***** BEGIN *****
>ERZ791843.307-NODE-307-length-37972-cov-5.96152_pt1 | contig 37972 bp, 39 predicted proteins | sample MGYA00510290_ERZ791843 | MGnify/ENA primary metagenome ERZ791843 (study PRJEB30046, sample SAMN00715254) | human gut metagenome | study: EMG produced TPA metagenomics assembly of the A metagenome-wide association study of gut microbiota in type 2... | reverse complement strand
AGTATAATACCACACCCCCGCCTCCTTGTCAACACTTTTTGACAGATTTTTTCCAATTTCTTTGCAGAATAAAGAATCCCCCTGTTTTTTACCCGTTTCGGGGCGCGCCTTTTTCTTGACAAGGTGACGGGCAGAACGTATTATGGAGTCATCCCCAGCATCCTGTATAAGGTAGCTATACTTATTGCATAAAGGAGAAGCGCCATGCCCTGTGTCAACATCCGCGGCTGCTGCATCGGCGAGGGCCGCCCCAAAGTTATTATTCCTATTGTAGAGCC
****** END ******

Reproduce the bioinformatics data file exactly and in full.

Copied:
>ERZ791843.307-NODE-307-length-37972-cov-5.96152_pt1 | contig 37972 bp, 39 predicted proteins | sample MGYA00510290_ERZ791843 | MGnify/ENA primary metagenome ERZ791843 (study PRJEB30046, sample SAMN00715254) | human gut metagenome | study: EMG produced TPA metagenomics assembly of the A metagenome-wide association study of gut microbiota in type 2... | reverse complement strand
AGTATAATACCACACCCCCGCCTCCTTGTCAACACTTTTTGACAGATTTTTTCCAATTTCTTTGCAGAATAAAGAATCCCCCTGTTTTTTACCCGTTTCGGGGCGCGCCTTTTTCTTGACAAGGTGACGGGCAGAACGTATTATGGAGTCATCCCCAGCATCCTGTATAAGGTAGCTATACTTATTGCATAAAGGAGAAGCGCCATGCCCTGTGTCAACATCCGCGGCTGCTGCATCGGCGAGGGCCGCCCCAAAGTTATTATTCCTATTGTAGAGCC